Tonic for British film-makers as Oscar snubs Madonna

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The Independent Online
British talent is set to take a glittering share of the 1997 Oscars as Hollywood offers one of the most interesting and eclectic Oscar line-ups in years.

The English Patient, which has already won rave reviews around the world, starring the very British Ralph Fiennes, was promised the biggest sweep on Academy Award night, with 12 nominations announced in the traditional pre-dawn ceremony yesterday.

The other contenders for the major prize, Best Picture, featured just one film from a major Hollywood studio: Jerry Maguire, the story of a sports agent, starring Tom Cruise. The Australian Shine, the off-beat American crime story Fargo, and the very English Secrets and Lies are also in the running.

Evita, the film version of the Andrew Lloyd Webber/Tim Rice musical, did not make the shortlist and another disappointment came with Alan Parker failing to make the cut for Best Director. Madonna, in the title role, also found herself shut out, despite being named last month as best actress by the foreign press in the Golden Globe awards, traditionally a dry run for Oscar night.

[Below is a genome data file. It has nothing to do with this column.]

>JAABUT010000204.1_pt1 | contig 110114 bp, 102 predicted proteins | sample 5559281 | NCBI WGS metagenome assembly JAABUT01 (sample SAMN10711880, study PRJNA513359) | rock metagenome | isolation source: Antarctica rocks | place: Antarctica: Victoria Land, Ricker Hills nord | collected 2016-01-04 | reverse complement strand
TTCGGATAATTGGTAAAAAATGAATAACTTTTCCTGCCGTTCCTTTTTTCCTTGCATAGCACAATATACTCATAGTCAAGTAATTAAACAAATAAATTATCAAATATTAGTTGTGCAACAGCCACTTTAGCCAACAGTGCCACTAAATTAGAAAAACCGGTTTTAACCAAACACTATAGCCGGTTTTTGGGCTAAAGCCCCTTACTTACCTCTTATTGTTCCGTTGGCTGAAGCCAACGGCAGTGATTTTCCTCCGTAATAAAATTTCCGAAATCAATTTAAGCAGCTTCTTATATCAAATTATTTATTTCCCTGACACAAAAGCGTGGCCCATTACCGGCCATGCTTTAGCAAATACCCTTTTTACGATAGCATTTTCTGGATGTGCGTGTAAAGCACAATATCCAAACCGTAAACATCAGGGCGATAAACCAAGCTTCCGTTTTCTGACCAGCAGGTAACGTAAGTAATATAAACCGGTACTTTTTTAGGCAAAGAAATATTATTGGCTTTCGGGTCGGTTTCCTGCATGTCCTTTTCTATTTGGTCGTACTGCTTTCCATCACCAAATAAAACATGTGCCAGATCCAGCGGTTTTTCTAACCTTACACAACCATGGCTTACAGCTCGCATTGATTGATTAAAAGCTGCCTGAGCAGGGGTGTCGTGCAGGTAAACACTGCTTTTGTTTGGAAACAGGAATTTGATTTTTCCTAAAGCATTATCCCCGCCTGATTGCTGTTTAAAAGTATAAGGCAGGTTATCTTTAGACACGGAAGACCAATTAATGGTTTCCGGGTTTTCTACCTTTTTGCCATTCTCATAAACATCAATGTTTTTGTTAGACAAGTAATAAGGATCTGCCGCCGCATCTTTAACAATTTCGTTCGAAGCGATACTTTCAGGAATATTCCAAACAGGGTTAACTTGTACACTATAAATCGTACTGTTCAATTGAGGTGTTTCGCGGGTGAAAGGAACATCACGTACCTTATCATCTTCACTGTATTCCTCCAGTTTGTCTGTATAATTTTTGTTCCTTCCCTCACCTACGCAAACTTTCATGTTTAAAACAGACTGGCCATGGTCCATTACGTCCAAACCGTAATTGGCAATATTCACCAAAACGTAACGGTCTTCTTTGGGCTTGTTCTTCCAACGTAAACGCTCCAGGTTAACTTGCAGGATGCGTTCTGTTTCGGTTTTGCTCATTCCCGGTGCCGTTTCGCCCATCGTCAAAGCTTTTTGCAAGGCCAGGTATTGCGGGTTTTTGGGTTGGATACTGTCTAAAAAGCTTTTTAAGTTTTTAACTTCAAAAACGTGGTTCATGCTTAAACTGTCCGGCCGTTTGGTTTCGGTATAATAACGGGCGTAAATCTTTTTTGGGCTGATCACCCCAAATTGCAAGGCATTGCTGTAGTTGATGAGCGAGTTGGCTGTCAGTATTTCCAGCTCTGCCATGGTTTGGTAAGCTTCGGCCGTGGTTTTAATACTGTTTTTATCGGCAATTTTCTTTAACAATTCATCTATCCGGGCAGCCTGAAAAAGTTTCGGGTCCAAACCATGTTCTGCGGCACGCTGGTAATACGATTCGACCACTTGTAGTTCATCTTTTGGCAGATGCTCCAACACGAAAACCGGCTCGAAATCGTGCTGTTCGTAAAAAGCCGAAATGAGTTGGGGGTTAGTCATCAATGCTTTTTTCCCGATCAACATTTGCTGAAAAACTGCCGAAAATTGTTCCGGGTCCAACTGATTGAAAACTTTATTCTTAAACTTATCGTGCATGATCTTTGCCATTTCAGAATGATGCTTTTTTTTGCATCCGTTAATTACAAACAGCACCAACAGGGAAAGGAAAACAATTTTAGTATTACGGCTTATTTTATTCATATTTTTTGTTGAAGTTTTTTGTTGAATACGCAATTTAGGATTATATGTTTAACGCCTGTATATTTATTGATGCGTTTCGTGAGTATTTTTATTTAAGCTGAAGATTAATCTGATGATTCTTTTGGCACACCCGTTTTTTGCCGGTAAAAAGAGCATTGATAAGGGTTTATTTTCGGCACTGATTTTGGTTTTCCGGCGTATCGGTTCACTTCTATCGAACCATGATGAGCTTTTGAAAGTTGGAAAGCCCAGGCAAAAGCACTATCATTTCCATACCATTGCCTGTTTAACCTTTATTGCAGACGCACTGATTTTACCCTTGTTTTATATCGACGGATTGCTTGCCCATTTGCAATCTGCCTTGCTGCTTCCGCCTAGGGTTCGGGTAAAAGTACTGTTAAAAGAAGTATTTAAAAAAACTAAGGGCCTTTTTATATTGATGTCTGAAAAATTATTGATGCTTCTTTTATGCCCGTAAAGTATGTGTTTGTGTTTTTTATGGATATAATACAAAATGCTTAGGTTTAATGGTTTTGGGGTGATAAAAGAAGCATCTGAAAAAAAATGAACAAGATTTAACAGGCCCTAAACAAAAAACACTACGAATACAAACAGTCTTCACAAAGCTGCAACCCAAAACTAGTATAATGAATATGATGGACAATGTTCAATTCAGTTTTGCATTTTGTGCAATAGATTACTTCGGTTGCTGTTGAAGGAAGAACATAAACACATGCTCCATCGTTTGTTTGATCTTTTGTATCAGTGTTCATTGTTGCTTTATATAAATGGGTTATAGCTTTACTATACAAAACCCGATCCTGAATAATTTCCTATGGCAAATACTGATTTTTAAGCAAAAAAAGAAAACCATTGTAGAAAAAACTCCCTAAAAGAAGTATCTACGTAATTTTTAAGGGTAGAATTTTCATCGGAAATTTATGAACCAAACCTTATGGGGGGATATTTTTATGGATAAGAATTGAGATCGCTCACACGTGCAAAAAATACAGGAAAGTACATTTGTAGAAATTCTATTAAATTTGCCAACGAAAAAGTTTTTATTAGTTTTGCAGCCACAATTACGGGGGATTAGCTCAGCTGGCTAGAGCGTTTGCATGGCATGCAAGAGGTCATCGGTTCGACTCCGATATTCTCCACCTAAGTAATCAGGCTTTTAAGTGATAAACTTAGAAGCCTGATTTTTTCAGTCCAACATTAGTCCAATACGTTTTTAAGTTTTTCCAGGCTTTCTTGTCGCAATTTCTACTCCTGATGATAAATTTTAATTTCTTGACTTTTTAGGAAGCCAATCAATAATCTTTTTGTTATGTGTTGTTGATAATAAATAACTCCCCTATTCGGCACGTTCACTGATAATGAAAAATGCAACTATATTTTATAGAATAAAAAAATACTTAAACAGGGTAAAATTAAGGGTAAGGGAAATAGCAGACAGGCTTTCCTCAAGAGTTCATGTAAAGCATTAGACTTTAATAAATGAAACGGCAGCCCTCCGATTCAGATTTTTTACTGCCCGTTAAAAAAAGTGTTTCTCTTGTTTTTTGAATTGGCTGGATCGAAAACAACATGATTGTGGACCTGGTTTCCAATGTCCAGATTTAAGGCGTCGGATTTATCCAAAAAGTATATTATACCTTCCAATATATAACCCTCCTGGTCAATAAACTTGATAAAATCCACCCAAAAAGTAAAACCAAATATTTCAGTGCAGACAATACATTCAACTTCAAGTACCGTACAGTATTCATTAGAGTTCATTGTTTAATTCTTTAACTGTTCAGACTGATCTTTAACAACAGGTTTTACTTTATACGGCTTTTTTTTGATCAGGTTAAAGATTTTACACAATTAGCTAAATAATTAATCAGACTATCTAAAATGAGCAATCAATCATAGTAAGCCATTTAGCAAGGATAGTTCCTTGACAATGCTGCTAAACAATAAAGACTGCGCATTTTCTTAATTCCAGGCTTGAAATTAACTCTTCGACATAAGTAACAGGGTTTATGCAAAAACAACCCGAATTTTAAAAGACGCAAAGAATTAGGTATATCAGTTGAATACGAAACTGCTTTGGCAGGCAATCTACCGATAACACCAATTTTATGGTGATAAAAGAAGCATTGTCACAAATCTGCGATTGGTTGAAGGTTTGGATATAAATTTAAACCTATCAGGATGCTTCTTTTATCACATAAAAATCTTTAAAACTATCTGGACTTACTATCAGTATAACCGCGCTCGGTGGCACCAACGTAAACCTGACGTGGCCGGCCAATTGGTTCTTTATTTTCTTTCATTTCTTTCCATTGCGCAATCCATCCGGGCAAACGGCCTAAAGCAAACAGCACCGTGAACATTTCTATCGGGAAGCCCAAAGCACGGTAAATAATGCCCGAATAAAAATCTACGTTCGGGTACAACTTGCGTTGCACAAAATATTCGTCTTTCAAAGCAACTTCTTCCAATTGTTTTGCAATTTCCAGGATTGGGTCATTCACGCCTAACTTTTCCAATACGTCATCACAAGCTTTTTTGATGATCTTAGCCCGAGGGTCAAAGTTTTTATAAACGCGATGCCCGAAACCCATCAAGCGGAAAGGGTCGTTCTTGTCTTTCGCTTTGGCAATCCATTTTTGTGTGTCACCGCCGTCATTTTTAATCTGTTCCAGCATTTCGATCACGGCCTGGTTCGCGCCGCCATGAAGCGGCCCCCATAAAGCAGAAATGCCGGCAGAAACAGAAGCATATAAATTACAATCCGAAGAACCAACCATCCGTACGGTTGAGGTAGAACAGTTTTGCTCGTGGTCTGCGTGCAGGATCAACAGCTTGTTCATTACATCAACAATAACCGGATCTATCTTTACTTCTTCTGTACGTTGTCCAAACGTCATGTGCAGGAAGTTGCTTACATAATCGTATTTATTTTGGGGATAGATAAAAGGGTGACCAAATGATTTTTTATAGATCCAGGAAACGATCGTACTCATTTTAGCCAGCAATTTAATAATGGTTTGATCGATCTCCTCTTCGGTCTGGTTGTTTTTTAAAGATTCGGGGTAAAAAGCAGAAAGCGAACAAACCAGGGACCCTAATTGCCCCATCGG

No disappointment though for the British director of Secrets and Lies, Mike Leigh, and actress Brenda Blethlyn, who were nominated for Best Director and Best Actress.

Kenneth Branagh's star-laced Hamlet did not fare well. But onlyBranagh, it was said, could have won a nomination for Best Screenplay (based on material previously published or produced) on a four-hour film advertised as Shakespeare uncut.

The English Patient was nominated for Best Picture, Best Actor (Fiennes), Best Actress (Kristin Scott Thomas), Best Supporting Actress (Juliet Binoche), Best Director and Best Screenplay (Anthony Minghella), art direction, cinematography, sound, dramatic score, costume, and film editing.

Fargo and Shine won seven nominations, and Jerry Maguire and Secrets and Lies earned five. The nominations confirmed Hollywood's mounting love affair with the lower-budget independent film. If anything captured the spirit of this year's choices, it was that Brenda Blethlyn, playing a weak-minded working-class mum, is in hot competition for the Best Actress slot with Frances McDorman's pregnant policewoman in Fargo. A thoroughly American tale, Fargo was a product of Briton Tim Bevan's Working Title company.

Also-rans included Trainspotting, the acclaimed film about Scottish heroin addicts, which failed to net a single major nomination. At the other end of the scale: Independence Day, an a blockbuster "event" film about aliens zapping the world's major cities, barely got a look in.